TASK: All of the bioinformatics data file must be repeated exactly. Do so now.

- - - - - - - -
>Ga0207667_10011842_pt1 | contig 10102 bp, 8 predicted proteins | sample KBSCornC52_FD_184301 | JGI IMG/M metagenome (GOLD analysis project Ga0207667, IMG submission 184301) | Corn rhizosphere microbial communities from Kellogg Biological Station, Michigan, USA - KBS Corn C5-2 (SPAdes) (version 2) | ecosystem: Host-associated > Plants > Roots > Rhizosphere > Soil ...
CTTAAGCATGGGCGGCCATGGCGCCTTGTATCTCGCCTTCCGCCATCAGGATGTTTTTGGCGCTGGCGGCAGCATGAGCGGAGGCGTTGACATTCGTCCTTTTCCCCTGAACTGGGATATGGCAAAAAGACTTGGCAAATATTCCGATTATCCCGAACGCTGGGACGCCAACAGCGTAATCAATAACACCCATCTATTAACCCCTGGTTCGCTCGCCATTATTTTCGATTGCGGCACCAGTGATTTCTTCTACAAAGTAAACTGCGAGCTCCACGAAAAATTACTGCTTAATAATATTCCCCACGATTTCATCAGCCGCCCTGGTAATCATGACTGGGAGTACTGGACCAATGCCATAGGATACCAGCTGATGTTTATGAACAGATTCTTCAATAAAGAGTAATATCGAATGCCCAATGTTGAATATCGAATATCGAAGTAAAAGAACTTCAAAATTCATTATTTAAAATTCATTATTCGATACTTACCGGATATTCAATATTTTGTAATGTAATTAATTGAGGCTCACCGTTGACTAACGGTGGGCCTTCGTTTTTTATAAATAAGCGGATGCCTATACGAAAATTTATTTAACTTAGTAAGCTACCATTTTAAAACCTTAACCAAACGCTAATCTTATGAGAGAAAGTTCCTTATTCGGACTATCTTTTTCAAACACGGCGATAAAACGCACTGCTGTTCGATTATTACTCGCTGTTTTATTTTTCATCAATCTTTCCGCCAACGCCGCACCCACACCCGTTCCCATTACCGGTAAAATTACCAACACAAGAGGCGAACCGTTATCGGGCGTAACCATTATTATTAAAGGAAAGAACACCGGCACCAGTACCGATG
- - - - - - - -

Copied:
>Ga0207667_10011842_pt1 | contig 10102 bp, 8 predicted proteins | sample KBSCornC52_FD_184301 | JGI IMG/M metagenome (GOLD analysis project Ga0207667, IMG submission 184301) | Corn rhizosphere microbial communities from Kellogg Biological Station, Michigan, USA - KBS Corn C5-2 (SPAdes) (version 2) | ecosystem: Host-associated > Plants > Roots > Rhizosphere > Soil ...
CTTAAGCATGGGCGGCCATGGCGCCTTGTATCTCGCCTTCCGCCATCAGGATGTTTTTGGCGCTGGCGGCAGCATGAGCGGAGGCGTTGACATTCGTCCTTTTCCCCTGAACTGGGATATGGCAAAAAGACTTGGCAAATATTCCGATTATCCCGAACGCTGGGACGCCAACAGCGTAATCAATAACACCCATCTATTAACCCCTGGTTCGCTCGCCATTATTTTCGATTGCGGCACCAGTGATTTCTTCTACAAAGTAAACTGCGAGCTCCACGAAAAATTACTGCTTAATAATATTCCCCACGATTTCATCAGCCGCCCTGGTAATCATGACTGGGAGTACTGGACCAATGCCATAGGATACCAGCTGATGTTTATGAACAGATTCTTCAATAAAGAGTAATATCGAATGCCCAATGTTGAATATCGAATATCGAAGTAAAAGAACTTCAAAATTCATTATTTAAAATTCATTATTCGATACTTACCGGATATTCAATATTTTGTAATGTAATTAATTGAGGCTCACCGTTGACTAACGGTGGGCCTTCGTTTTTTATAAATAAGCGGATGCCTATACGAAAATTTATTTAACTTAGTAAGCTACCATTTTAAAACCTTAACCAAACGCTAATCTTATGAGAGAAAGTTCCTTATTCGGACTATCTTTTTCAAACACGGCGATAAAACGCACTGCTGTTCGATTATTACTCGCTGTTTTATTTTTCATCAATCTTTCCGCCAACGCCGCACCCACACCCGTTCCCATTACCGGTAAAATTACCAACACAAGAGGCGAACCGTTATCGGGCGTAACCATTATTATTAAAGGAAAGAACACCGGCACCAGTACCGATG